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Timothy Raines (born September 16, 1959 in Sanford, Florida), nicknamed "Rock",[1] is a former left fielder in Major League Baseball who played for six teams from 1979 to 2002 and was best known for his 13 seasons with the Montreal Expos. Regarded as one of the top leadoff hitters[2][3][4] and baserunners in the sport's history, Raines stole at least 70 bases in each of his first six full seasons (1981–1986), leading the National League in stolen bases each season from 1981 to 1984, with a career high of 90 steals in 1983. Raines also led the NL in runs scored twice (1983 and 1987). Raines batted over .300 in five full seasons and over .320 from 1985 to 1987, winning the 1986 NL batting title with a .334 average. He also had six full seasons with an on base percentage above .390.

With 808 steals in his career, Raines has the fourth-highest total in major league history, behind Rickey Henderson, Lou Brock and Ty Cobb.[5] Until 2008,[6] his career stolen base percentage (84.7%) was the highest in MLB history for players with 300 or more attempts[7] and he was successful on 40 consecutive steal attempts between July 1993 and August 1995, setting an American League record at the time (the record was broken by Ichiro Suzuki in May 2007, when he completed 45 consecutive steals).

Among switch hitters, Raines ranks sixth in career hits (2,605), fourth in runs (1,571), walks (1,330) and times on base (3,977), fifth in plate appearances (10,359), seventh in singles (1,892), doubles (430), total bases (3,771) and at bats (8,872), eighth in triples (113) and tenth in extra base hits (713). He holds Expos/Washington Nationals franchise records for career runs (947), steals (635), singles (1,163), triples (82) and walks (793), and was the seventh player whose career began after 1945 to retire with over 1,500 runs and 100 triples.[8] His 1,966 games in left field ranked seventh in major league history when he retired.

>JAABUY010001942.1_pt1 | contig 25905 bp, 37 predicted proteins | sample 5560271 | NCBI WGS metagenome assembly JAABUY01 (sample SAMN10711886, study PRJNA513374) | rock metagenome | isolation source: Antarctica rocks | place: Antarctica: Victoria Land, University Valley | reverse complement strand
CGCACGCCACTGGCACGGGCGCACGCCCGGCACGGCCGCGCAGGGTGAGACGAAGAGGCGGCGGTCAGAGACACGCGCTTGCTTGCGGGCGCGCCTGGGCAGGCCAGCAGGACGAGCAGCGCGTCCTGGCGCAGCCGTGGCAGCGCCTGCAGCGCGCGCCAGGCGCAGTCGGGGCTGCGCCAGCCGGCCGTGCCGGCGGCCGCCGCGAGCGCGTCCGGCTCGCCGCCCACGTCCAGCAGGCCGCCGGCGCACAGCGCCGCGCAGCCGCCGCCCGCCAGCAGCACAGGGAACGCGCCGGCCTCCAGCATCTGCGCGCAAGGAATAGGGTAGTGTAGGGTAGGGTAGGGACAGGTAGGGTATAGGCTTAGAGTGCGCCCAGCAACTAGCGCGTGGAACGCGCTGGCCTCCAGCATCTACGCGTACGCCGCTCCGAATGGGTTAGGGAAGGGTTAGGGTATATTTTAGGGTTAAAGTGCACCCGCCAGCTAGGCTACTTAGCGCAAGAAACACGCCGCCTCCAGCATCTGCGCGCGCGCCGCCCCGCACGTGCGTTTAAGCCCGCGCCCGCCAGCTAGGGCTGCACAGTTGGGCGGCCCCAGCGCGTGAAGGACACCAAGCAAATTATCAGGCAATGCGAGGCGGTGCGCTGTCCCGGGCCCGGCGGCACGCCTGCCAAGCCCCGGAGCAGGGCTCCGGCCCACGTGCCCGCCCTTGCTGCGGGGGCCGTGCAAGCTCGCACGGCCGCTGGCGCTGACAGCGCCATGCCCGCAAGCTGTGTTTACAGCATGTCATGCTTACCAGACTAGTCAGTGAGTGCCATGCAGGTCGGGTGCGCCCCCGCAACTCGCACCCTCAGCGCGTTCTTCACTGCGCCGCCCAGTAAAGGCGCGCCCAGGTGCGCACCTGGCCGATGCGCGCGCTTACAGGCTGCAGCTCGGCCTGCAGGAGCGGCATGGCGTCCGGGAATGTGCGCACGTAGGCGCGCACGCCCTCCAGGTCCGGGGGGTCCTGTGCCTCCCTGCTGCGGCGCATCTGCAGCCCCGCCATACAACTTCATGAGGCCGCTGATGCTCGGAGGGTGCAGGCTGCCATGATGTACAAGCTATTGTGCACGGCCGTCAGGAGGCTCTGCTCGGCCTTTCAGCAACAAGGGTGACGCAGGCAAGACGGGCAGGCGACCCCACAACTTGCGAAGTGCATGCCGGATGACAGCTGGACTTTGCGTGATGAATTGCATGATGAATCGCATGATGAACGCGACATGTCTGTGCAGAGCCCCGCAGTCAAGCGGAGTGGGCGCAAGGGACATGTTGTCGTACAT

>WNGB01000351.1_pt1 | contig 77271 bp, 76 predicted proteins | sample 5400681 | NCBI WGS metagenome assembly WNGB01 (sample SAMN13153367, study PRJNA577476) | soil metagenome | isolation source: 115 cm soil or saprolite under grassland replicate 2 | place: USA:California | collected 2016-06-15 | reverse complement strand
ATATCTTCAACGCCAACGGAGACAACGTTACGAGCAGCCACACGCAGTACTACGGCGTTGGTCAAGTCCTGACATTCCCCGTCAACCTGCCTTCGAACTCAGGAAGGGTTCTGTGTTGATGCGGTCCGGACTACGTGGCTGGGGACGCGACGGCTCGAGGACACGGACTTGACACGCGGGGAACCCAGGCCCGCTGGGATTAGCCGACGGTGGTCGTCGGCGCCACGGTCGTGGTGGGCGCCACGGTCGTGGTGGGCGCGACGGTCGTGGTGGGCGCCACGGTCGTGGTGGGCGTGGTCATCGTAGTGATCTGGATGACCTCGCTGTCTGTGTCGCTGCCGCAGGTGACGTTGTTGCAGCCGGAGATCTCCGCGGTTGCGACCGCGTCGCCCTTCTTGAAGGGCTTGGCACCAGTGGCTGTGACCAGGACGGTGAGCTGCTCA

Raines served as the hitting coach for the minor-league Harrisburg Senators in 2007,[9] but he did not return for the 2008 season.[10] Raines is currently the manager of the Newark Bears of the Atlantic League.[11]


Montreal Expos[]

The Montreal Expos selected Raines in the 5th round of the 1977 amateur draft. After debuting with six games as a pinch runner in 1979, he played briefly as a second baseman for the Expos in 1980, but soon switched to playing the outfield, and rapidly became a fan favorite due to his aggressiveness on the basepaths. In his strike-interrupted 1981 rookie season, he batted .304 and stole 71 bases – then the second most ever by a rookie, behind only Benny Kauff's 75 for the 1914 Indianapolis Hoosiers in the Federal League. Raines was caught stealing for the first time in 1981, after having begun his career with a major league record 27 consecutive successful stolen bases. Raines was the runner-up for the NL's Rookie of the Year Award in 1981, which was won by Los Angeles Dodgers pitcher Fernando Valenzuela.

Raines performance dipped in 1982,[12] as he hit .277 with a .353 on base percentage.[13] At the end of the season, Raines entered treatment for substance abuse, having spent an estimated $40,000 that year on cocaine.[12] To avoid leaving the drug in his locker, Raines carried it in his hip pocket, and slid headfirst when running the bases.[14] He used cocaine before games, in his car, after games, and on some occasions, between innings in the clubhouse.[15] Raines would later testify at the infamous Pittsburgh drug trials, in September, 1985.